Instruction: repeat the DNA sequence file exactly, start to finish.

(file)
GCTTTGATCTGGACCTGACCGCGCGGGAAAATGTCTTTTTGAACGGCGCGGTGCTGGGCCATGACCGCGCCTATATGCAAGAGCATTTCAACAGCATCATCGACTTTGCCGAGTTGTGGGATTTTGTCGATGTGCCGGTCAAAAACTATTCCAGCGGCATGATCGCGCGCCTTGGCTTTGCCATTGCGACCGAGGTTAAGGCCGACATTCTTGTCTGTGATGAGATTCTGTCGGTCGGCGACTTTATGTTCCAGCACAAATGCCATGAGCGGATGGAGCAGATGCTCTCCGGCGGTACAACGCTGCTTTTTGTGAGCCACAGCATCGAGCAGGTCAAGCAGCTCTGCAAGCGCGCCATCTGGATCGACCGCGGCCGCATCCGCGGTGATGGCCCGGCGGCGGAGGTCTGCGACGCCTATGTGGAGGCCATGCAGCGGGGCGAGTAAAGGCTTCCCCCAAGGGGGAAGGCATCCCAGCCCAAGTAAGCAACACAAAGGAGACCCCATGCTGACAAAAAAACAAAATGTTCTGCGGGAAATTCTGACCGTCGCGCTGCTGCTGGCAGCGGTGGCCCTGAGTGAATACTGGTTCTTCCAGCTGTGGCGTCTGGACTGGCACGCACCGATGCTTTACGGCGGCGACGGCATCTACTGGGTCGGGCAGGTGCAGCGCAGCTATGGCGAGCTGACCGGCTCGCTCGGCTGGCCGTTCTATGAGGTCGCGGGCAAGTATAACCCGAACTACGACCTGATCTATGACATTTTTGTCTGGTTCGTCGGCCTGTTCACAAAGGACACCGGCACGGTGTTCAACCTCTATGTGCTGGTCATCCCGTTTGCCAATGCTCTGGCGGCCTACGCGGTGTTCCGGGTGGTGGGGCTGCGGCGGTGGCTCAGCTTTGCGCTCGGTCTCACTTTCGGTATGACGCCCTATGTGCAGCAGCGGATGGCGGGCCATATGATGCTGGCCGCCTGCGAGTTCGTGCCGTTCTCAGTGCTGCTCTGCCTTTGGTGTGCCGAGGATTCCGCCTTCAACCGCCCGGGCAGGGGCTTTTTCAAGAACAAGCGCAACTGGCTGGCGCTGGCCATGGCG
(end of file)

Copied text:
GCTTTGATCTGGACCTGACCGCGCGGGAAAATGTCTTTTTGAACGGCGCGGTGCTGGGCCATGACCGCGCCTATATGCAAGAGCATTTCAACAGCATCATCGACTTTGCCGAGTTGTGGGATTTTGTCGATGTGCCGGTCAAAAACTATTCCAGCGGCATGATCGCGCGCCTTGGCTTTGCCATTGCGACCGAGGTTAAGGCCGACATTCTTGTCTGTGATGAGATTCTGTCGGTCGGCGACTTTATGTTCCAGCACAAATGCCATGAGCGGATGGAGCAGATGCTCTCCGGCGGTACAACGCTGCTTTTTGTGAGCCACAGCATCGAGCAGGTCAAGCAGCTCTGCAAGCGCGCCATCTGGATCGACCGCGGCCGCATCCGCGGTGATGGCCCGGCGGCGGAGGTCTGCGACGCCTATGTGGAGGCCATGCAGCGGGGCGAGTAAAGGCTTCCCCCAAGGGGGAAGGCATCCCAGCCCAAGTAAGCAACACAAAGGAGACCCCATGCTGACAAAAAAACAAAATGTTCTGCGGGAAATTCTGACCGTCGCGCTGCTGCTGGCAGCGGTGGCCCTGAGTGAATACTGGTTCTTCCAGCTGTGGCGTCTGGACTGGCACGCACCGATGCTTTACGGCGGCGACGGCATCTACTGGGTCGGGCAGGTGCAGCGCAGCTATGGCGAGCTGACCGGCTCGCTCGGCTGGCCGTTCTATGAGGTCGCGGGCAAGTATAACCCGAACTACGACCTGATCTATGACATTTTTGTCTGGTTCGTCGGCCTGTTCACAAAGGACACCGGCACGGTGTTCAACCTCTATGTGCTGGTCATCCCGTTTGCCAATGCTCTGGCGGCCTACGCGGTGTTCCGGGTGGTGGGGCTGCGGCGGTGGCTCAGCTTTGCGCTCGGTCTCACTTTCGGTATGACGCCCTATGTGCAGCAGCGGATGGCGGGCCATATGATGCTGGCCGCCTGCGAGTTCGTGCCGTTCTCAGTGCTGCTCTGCCTTTGGTGTGCCGAGGATTCCGCCTTCAACCGCCCGGGCAGGGGCTTTTTCAAGAACAAGCGCAACTGGCTGGCGCTGGCCATGGCG